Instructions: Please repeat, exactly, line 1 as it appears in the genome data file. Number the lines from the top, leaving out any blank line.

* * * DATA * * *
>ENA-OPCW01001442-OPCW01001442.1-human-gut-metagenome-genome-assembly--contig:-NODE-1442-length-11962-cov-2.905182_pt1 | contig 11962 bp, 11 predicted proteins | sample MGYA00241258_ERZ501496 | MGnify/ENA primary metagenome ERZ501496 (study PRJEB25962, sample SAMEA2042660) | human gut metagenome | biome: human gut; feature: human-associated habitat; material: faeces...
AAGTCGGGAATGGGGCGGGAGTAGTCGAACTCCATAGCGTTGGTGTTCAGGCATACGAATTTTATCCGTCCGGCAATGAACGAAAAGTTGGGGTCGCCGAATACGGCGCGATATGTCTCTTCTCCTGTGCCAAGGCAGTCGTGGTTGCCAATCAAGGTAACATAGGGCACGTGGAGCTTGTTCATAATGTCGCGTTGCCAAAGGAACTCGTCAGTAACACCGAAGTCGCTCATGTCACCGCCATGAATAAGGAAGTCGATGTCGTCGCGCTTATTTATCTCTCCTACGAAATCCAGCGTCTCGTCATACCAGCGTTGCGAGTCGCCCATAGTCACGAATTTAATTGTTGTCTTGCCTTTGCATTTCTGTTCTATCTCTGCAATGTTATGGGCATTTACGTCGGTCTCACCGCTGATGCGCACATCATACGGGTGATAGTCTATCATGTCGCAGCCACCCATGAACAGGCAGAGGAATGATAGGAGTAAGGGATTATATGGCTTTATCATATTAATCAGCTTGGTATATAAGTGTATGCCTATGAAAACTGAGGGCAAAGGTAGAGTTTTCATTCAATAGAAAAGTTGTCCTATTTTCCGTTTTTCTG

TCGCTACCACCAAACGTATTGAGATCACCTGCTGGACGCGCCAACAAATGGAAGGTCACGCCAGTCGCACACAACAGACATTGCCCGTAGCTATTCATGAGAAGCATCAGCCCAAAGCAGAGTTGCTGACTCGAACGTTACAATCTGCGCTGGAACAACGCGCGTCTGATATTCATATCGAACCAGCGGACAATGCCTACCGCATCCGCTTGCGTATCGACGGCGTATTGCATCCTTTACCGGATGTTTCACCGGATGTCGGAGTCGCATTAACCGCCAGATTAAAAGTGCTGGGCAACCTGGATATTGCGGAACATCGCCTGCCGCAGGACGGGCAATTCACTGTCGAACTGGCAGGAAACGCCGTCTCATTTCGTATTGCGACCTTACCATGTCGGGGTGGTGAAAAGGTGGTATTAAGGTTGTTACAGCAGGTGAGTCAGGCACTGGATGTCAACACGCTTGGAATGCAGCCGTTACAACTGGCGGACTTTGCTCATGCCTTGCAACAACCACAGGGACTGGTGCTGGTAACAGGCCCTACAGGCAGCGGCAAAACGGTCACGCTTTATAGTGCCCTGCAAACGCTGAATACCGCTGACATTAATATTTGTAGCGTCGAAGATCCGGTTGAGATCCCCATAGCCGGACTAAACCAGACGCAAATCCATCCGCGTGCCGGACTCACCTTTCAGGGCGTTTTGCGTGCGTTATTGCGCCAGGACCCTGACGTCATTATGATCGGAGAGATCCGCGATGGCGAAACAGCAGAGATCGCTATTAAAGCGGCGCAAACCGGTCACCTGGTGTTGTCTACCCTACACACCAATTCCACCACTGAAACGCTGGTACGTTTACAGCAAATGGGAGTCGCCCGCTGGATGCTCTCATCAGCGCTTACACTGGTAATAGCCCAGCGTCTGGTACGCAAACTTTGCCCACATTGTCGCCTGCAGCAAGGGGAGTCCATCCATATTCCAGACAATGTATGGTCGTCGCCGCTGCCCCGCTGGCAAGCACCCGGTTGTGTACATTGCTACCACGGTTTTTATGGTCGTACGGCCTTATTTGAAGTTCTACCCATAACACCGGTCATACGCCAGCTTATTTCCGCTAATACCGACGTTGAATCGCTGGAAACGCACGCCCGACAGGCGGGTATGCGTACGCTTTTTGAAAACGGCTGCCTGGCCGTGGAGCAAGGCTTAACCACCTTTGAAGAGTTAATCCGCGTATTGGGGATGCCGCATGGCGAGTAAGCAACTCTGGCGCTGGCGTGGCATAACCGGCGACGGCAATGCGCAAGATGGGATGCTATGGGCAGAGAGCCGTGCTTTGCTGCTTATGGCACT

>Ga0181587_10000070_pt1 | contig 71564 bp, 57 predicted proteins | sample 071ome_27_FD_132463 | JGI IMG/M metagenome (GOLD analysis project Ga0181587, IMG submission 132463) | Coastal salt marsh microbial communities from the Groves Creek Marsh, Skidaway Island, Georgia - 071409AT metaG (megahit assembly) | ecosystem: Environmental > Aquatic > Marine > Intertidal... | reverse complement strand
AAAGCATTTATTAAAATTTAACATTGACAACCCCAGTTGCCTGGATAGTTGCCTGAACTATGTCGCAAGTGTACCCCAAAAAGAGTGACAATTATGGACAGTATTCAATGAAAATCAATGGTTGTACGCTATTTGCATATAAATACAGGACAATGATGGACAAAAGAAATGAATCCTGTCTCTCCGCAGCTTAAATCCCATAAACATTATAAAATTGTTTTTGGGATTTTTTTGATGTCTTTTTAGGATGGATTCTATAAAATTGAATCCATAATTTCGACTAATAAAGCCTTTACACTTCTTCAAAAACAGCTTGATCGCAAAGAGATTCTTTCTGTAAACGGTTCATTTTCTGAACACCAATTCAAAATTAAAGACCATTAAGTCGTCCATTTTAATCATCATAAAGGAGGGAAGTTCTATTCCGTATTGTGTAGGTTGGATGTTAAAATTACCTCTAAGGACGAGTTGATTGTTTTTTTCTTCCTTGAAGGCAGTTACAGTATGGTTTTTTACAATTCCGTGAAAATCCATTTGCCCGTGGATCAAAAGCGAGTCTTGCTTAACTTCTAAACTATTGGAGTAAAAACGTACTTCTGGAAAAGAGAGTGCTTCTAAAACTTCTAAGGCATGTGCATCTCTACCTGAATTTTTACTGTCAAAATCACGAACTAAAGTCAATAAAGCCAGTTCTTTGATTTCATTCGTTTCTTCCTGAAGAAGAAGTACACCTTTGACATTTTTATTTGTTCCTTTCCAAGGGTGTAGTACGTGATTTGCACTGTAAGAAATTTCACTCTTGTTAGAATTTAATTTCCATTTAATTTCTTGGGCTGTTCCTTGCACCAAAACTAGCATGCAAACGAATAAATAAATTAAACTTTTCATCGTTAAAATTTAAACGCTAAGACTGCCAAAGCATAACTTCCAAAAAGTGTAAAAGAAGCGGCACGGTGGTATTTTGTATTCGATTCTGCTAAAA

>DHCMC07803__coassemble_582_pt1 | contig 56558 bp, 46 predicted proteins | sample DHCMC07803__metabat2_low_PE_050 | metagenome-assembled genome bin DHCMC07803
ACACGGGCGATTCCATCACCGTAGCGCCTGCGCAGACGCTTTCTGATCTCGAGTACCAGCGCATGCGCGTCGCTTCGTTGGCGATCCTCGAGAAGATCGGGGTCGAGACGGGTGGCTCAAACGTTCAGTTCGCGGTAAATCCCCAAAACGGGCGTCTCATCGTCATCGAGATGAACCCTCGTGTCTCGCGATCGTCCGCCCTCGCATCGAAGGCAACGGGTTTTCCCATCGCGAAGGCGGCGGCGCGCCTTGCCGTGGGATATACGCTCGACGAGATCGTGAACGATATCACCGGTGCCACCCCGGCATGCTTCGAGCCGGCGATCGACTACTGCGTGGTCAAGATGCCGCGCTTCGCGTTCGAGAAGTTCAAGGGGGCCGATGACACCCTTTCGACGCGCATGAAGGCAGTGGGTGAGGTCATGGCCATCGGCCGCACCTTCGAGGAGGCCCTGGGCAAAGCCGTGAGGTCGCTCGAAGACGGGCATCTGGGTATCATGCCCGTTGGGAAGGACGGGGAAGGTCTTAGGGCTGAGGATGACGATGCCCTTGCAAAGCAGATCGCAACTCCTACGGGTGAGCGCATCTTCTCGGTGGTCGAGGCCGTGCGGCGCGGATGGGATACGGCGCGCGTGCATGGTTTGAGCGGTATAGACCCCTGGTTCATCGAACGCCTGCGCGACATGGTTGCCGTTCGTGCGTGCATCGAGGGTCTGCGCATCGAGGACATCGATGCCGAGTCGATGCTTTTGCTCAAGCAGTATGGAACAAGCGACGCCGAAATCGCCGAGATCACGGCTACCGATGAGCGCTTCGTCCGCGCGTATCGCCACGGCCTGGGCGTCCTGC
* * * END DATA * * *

>ENA-OPCW01001442-OPCW01001442.1-human-gut-metagenome-genome-assembly--contig:-NODE-1442-length-11962-cov-2.905182_pt1 | contig 11962 bp, 11 predicted proteins | sample MGYA00241258_ERZ501496 | MGnify/ENA primary metagenome ERZ501496 (study PRJEB25962, sample SAMEA2042660) | human gut metagenome | biome: human gut; feature: human-associated habitat; material: faeces...